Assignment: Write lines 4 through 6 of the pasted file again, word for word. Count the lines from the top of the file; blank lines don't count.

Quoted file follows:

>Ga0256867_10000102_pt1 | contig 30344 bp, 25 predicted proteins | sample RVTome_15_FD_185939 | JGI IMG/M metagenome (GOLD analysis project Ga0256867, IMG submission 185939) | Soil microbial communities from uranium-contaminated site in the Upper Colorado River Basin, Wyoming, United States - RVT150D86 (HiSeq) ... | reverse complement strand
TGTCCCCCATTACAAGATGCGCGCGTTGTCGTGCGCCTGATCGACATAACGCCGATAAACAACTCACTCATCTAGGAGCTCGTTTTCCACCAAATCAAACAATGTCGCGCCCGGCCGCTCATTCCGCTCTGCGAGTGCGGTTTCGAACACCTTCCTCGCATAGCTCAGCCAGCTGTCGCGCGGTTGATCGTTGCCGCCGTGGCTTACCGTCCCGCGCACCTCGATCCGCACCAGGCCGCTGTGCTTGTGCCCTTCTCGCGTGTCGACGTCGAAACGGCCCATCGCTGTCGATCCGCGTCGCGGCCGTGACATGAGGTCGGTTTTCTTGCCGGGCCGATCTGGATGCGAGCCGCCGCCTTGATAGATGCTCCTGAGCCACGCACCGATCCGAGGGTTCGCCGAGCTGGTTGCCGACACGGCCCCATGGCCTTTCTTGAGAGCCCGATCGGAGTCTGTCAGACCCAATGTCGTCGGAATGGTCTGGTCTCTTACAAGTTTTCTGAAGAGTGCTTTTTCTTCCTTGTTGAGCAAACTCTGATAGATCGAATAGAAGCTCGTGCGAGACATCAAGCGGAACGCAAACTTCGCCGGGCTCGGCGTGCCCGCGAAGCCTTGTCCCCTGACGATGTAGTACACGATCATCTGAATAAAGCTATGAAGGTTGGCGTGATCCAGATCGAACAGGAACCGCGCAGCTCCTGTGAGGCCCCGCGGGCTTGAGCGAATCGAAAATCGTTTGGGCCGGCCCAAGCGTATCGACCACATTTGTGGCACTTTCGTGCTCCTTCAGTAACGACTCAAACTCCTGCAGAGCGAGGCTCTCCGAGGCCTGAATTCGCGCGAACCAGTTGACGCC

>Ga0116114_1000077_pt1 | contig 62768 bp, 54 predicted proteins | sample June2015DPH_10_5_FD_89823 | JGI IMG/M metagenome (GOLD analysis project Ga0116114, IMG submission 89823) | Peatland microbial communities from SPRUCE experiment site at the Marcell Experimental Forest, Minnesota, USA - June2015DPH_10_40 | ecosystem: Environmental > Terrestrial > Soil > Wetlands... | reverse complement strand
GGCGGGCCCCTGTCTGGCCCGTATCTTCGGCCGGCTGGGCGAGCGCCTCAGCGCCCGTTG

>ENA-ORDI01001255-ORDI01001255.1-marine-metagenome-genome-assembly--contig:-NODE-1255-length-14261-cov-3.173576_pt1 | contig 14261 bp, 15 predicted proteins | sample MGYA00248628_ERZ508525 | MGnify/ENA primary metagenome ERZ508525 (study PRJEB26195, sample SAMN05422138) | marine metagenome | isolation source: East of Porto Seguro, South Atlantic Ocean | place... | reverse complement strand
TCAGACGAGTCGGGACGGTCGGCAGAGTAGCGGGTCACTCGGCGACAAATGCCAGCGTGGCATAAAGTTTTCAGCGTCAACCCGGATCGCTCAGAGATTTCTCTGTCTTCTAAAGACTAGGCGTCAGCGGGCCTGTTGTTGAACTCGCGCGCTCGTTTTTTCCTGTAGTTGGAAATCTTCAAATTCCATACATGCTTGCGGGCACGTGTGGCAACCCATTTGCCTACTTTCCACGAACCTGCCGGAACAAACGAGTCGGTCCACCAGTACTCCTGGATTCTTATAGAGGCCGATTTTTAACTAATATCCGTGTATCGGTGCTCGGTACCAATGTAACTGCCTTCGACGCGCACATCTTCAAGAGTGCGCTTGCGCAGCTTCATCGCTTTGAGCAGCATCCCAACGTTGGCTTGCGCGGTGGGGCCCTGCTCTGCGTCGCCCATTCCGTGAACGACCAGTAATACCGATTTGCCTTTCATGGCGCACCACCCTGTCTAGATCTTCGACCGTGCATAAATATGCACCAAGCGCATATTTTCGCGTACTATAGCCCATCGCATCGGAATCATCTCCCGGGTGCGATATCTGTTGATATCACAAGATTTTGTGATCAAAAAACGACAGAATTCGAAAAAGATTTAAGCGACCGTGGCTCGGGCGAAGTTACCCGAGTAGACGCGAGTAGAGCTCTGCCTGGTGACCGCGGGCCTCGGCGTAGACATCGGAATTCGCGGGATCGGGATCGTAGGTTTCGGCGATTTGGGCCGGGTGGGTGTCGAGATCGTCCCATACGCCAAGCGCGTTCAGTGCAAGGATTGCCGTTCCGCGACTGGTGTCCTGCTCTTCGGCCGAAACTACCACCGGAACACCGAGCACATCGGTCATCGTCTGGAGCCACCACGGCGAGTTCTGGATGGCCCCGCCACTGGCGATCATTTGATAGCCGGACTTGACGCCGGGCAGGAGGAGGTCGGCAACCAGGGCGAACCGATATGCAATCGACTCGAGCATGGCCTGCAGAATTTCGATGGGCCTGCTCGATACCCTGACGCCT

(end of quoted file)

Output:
GGCGGGCCCCTGTCTGGCCCGTATCTTCGGCCGGCTGGGCGAGCGCCTCAGCGCCCGTTG

>ENA-ORDI01001255-ORDI01001255.1-marine-metagenome-genome-assembly--contig:-NODE-1255-length-14261-cov-3.173576_pt1 | contig 14261 bp, 15 predicted proteins | sample MGYA00248628_ERZ508525 | MGnify/ENA primary metagenome ERZ508525 (study PRJEB26195, sample SAMN05422138) | marine metagenome | isolation source: East of Porto Seguro, South Atlantic Ocean | place... | reverse complement strand
TCAGACGAGTCGGGACGGTCGGCAGAGTAGCGGGTCACTCGGCGACAAATGCCAGCGTGGCATAAAGTTTTCAGCGTCAACCCGGATCGCTCAGAGATTTCTCTGTCTTCTAAAGACTAGGCGTCAGCGGGCCTGTTGTTGAACTCGCGCGCTCGTTTTTTCCTGTAGTTGGAAATCTTCAAATTCCATACATGCTTGCGGGCACGTGTGGCAACCCATTTGCCTACTTTCCACGAACCTGCCGGAACAAACGAGTCGGTCCACCAGTACTCCTGGATTCTTATAGAGGCCGATTTTTAACTAATATCCGTGTATCGGTGCTCGGTACCAATGTAACTGCCTTCGACGCGCACATCTTCAAGAGTGCGCTTGCGCAGCTTCATCGCTTTGAGCAGCATCCCAACGTTGGCTTGCGCGGTGGGGCCCTGCTCTGCGTCGCCCATTCCGTGAACGACCAGTAATACCGATTTGCCTTTCATGGCGCACCACCCTGTCTAGATCTTCGACCGTGCATAAATATGCACCAAGCGCATATTTTCGCGTACTATAGCCCATCGCATCGGAATCATCTCCCGGGTGCGATATCTGTTGATATCACAAGATTTTGTGATCAAAAAACGACAGAATTCGAAAAAGATTTAAGCGACCGTGGCTCGGGCGAAGTTACCCGAGTAGACGCGAGTAGAGCTCTGCCTGGTGACCGCGGGCCTCGGCGTAGACATCGGAATTCGCGGGATCGGGATCGTAGGTTTCGGCGATTTGGGCCGGGTGGGTGTCGAGATCGTCCCATACGCCAAGCGCGTTCAGTGCAAGGATTGCCGTTCCGCGACTGGTGTCCTGCTCTTCGGCCGAAACTACCACCGGAACACCGAGCACATCGGTCATCGTCTGGAGCCACCACGGCGAGTTCTGGATGGCCCCGCCACTGGCGATCATTTGATAGCCGGACTTGACGCCGGGCAGGAGGAGGTCGGCAACCAGGGCGAACCGATATGCAATCGACTCGAGCATGGCCTGCAGAATTTCGATGGGCCTGCTCGATACCCTGACGCCT